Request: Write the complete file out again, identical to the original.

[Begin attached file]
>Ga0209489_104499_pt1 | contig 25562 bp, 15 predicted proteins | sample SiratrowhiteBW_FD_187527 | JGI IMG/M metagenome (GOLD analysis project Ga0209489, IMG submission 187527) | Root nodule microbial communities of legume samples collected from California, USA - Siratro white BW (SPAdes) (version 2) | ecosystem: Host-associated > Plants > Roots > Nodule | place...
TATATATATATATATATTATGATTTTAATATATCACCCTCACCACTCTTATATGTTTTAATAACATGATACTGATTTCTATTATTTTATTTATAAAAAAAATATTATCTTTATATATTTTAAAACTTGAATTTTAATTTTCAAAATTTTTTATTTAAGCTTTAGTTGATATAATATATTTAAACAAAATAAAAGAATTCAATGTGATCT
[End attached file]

>Ga0209489_104499_pt1 | contig 25562 bp, 15 predicted proteins | sample SiratrowhiteBW_FD_187527 | JGI IMG/M metagenome (GOLD analysis project Ga0209489, IMG submission 187527) | Root nodule microbial communities of legume samples collected from California, USA - Siratro white BW (SPAdes) (version 2) | ecosystem: Host-associated > Plants > Roots > Nodule | place...
TATATATATATATATATTATGATTTTAATATATCACCCTCACCACTCTTATATGTTTTAATAACATGATACTGATTTCTATTATTTTATTTATAAAAAAAATATTATCTTTATATATTTTAAAACTTGAATTTTAATTTTCAAAATTTTTTATTTAAGCTTTAGTTGATATAATATATTTAAACAAAATAAAAGAATTCAATGTGATCT